Second Sunday in Lent

March 12, 2017

Deacon Blaine Barclay

Second Sunday in Lent


In the middle of things, in the middle of the pilgrimage of Lent, walking in the way of the cross toward Easter, the Church gives to us for our meditation the mystery of the Transfiguration.

In each of the different gospels the Transfiguration story takes place between Jesus teaching about his passion and cross.  Between the book ends of the cross, so to speak, we are given an anticipation, a taste of the glory of Easter.  The transfiguration is like a really good movie trailer of the great drama of the metamorphosis of the flesh that will take place in the Resurrection of Jesus from the dead.

The disciples, however, don’t want to hear any of this talk of death and the cross.  It doesn’t correspond to their agenda, their vision of what the Messiah, the Christ, is about.  Perhaps they are still dreaming of political sovereignty and freedom from Roman rule.  In the Transfiguration event God is about to shatter their Messianic dreams. “This is my Son, the Beloved. Listen to him”, we are told, even when you don’t like what he is saying.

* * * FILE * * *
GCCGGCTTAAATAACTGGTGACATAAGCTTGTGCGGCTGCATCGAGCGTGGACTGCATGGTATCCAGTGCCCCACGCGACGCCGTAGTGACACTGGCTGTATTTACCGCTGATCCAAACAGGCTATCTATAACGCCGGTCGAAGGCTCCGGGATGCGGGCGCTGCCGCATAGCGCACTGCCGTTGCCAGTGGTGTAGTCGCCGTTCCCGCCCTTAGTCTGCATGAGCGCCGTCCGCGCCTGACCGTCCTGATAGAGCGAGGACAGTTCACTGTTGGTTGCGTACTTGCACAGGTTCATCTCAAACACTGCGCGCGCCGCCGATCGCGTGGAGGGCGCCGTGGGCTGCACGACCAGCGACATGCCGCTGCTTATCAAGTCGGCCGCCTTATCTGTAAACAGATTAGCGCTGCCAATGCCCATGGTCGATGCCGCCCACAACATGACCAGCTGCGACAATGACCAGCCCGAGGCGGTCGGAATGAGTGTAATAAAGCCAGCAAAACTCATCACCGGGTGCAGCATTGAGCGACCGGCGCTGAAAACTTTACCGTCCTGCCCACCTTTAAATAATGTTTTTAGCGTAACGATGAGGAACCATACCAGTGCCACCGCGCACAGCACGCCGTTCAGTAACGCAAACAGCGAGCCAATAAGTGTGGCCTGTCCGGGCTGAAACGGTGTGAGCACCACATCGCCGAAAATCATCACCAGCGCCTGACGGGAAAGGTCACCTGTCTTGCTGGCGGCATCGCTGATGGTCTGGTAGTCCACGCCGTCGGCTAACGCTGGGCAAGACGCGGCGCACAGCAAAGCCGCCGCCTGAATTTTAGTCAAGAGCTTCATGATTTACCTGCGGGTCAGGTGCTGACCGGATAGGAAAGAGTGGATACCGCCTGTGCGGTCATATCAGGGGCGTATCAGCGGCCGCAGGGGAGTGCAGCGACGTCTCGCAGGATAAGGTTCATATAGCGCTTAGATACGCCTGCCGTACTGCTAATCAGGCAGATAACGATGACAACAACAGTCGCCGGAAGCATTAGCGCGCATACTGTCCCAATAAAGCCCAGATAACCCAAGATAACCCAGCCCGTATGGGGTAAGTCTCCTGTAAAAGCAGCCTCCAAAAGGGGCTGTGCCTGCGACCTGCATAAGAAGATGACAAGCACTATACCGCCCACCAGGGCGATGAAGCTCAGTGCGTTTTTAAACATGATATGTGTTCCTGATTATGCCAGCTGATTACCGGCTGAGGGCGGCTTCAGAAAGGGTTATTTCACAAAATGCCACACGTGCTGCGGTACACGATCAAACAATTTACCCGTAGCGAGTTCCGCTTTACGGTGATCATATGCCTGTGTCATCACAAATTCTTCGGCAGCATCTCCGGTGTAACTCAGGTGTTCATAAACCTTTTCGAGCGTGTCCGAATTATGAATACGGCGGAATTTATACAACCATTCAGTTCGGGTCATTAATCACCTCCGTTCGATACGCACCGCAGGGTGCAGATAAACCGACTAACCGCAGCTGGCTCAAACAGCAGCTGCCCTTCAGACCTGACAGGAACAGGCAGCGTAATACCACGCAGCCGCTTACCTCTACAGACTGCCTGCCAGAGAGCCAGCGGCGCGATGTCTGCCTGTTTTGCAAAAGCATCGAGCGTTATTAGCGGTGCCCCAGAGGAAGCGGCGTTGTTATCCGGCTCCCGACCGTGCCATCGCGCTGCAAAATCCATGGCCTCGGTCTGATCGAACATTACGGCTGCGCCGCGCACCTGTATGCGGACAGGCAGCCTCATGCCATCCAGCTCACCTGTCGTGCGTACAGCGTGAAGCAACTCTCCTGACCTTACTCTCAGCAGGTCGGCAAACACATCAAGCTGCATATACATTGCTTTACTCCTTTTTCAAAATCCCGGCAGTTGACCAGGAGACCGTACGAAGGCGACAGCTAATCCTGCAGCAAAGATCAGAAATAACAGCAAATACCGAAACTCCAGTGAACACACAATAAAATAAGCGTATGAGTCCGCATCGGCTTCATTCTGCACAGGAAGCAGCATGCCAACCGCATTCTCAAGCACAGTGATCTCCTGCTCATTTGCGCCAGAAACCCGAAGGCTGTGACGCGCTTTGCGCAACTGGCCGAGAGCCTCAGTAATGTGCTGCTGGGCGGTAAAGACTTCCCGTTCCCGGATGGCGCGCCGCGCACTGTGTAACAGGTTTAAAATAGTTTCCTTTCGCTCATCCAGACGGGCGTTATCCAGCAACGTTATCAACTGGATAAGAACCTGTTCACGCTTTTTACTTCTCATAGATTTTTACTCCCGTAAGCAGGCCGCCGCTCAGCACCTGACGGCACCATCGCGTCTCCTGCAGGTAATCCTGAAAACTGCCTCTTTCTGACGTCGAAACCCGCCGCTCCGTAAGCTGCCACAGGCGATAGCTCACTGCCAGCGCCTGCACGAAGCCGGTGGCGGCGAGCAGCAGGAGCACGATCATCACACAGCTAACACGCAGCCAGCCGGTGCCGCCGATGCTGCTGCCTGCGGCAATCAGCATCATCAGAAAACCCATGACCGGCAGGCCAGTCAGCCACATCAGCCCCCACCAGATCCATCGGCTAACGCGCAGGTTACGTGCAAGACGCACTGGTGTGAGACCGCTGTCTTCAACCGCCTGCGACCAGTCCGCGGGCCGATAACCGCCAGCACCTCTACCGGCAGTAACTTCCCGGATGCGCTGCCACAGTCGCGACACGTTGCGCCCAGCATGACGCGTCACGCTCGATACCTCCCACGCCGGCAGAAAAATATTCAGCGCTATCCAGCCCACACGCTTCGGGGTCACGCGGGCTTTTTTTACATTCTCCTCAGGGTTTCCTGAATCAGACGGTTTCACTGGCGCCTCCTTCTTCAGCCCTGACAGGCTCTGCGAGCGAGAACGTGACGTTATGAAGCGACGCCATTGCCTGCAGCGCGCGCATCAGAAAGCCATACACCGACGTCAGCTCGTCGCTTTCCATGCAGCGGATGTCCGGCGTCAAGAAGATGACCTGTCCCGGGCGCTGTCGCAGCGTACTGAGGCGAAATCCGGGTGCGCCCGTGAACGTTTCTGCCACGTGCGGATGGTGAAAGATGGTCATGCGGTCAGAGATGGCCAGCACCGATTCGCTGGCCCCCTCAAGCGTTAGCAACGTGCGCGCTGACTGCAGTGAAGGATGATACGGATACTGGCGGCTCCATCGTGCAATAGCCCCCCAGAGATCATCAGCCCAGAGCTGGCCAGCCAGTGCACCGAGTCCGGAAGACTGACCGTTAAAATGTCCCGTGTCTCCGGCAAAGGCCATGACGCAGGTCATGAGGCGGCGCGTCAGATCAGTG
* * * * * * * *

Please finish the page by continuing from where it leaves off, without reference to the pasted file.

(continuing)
Peter, James, and John go on a retreat with Jesus. ’’He led them up a high mountain by themselves”, it says.  Tradition tells us that it was Mount Tabor.  Scripture is filled with stories of God being revealed in extraordinary ways on a mountain.  Moses and the burning bush; Moses and the 10 commandments; Moses just before the people enter into the promised land; Elijah in the mountain cave with the still small voice; the mountain of Jesus’ last temptation in the desert; Jesus and the sermon on the mount; now, the mountain of the Transfiguration, mount Tabor. I for one can understand this association of mountains with the presence of God.  Mountains are what the Irish call ’Thin places’; places where it is easier to sense and experience the presence of God.